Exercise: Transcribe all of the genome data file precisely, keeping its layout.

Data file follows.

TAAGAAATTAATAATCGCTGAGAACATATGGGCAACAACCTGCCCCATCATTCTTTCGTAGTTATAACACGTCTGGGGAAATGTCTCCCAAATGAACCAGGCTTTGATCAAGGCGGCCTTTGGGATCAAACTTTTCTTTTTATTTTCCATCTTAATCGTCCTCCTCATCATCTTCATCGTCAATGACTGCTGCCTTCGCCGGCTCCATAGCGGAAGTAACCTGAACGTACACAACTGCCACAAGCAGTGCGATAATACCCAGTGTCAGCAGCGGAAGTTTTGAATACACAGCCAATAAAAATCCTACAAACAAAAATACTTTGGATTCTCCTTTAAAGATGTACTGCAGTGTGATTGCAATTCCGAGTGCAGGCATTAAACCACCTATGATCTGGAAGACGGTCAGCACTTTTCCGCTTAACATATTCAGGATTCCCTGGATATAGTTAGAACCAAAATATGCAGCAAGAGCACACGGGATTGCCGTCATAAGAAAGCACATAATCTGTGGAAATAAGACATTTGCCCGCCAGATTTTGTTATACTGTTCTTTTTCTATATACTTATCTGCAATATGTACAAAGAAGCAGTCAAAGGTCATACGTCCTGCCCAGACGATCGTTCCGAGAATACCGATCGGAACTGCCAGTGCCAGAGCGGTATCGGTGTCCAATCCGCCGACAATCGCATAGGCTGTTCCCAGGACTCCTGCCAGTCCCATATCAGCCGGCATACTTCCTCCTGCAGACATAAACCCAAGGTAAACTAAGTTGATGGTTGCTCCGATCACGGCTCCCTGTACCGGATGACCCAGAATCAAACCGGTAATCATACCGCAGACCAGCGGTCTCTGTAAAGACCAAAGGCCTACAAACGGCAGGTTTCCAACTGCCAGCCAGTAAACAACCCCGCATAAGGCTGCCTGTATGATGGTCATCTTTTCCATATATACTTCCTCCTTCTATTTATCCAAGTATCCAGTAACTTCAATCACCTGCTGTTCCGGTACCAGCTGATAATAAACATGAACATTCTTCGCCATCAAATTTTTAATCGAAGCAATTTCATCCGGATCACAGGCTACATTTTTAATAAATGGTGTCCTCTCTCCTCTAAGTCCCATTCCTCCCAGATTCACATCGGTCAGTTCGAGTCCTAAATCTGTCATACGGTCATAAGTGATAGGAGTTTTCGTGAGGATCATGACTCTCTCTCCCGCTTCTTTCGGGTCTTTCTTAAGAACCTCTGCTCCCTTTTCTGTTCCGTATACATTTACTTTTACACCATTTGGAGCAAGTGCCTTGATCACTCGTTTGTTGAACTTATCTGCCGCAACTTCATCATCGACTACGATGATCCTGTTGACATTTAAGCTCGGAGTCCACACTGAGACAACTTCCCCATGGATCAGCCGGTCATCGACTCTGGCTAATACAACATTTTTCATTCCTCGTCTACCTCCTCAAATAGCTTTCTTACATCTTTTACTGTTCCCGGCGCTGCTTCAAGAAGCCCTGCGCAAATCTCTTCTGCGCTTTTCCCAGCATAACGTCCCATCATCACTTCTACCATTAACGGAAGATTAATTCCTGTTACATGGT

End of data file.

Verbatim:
TAAGAAATTAATAATCGCTGAGAACATATGGGCAACAACCTGCCCCATCATTCTTTCGTAGTTATAACACGTCTGGGGAAATGTCTCCCAAATGAACCAGGCTTTGATCAAGGCGGCCTTTGGGATCAAACTTTTCTTTTTATTTTCCATCTTAATCGTCCTCCTCATCATCTTCATCGTCAATGACTGCTGCCTTCGCCGGCTCCATAGCGGAAGTAACCTGAACGTACACAACTGCCACAAGCAGTGCGATAATACCCAGTGTCAGCAGCGGAAGTTTTGAATACACAGCCAATAAAAATCCTACAAACAAAAATACTTTGGATTCTCCTTTAAAGATGTACTGCAGTGTGATTGCAATTCCGAGTGCAGGCATTAAACCACCTATGATCTGGAAGACGGTCAGCACTTTTCCGCTTAACATATTCAGGATTCCCTGGATATAGTTAGAACCAAAATATGCAGCAAGAGCACACGGGATTGCCGTCATAAGAAAGCACATAATCTGTGGAAATAAGACATTTGCCCGCCAGATTTTGTTATACTGTTCTTTTTCTATATACTTATCTGCAATATGTACAAAGAAGCAGTCAAAGGTCATACGTCCTGCCCAGACGATCGTTCCGAGAATACCGATCGGAACTGCCAGTGCCAGAGCGGTATCGGTGTCCAATCCGCCGACAATCGCATAGGCTGTTCCCAGGACTCCTGCCAGTCCCATATCAGCCGGCATACTTCCTCCTGCAGACATAAACCCAAGGTAAACTAAGTTGATGGTTGCTCCGATCACGGCTCCCTGTACCGGATGACCCAGAATCAAACCGGTAATCATACCGCAGACCAGCGGTCTCTGTAAAGACCAAAGGCCTACAAACGGCAGGTTTCCAACTGCCAGCCAGTAAACAACCCCGCATAAGGCTGCCTGTATGATGGTCATCTTTTCCATATATACTTCCTCCTTCTATTTATCCAAGTATCCAGTAACTTCAATCACCTGCTGTTCCGGTACCAGCTGATAATAAACATGAACATTCTTCGCCATCAAATTTTTAATCGAAGCAATTTCATCCGGATCACAGGCTACATTTTTAATAAATGGTGTCCTCTCTCCTCTAAGTCCCATTCCTCCCAGATTCACATCGGTCAGTTCGAGTCCTAAATCTGTCATACGGTCATAAGTGATAGGAGTTTTCGTGAGGATCATGACTCTCTCTCCCGCTTCTTTCGGGTCTTTCTTAAGAACCTCTGCTCCCTTTTCTGTTCCGTATACATTTACTTTTACACCATTTGGAGCAAGTGCCTTGATCACTCGTTTGTTGAACTTATCTGCCGCAACTTCATCATCGACTACGATGATCCTGTTGACATTTAAGCTCGGAGTCCACACTGAGACAACTTCCCCATGGATCAGCCGGTCATCGACTCTGGCTAATACAACATTTTTCATTCCTCGTCTACCTCCTCAAATAGCTTTCTTACATCTTTTACTGTTCCCGGCGCTGCTTCAAGAAGCCCTGCGCAAATCTCTTCTGCGCTTTTCCCAGCATAACGTCCCATCATCACTTCTACCATTAACGGAAGATTAATTCCTGTTACATGGT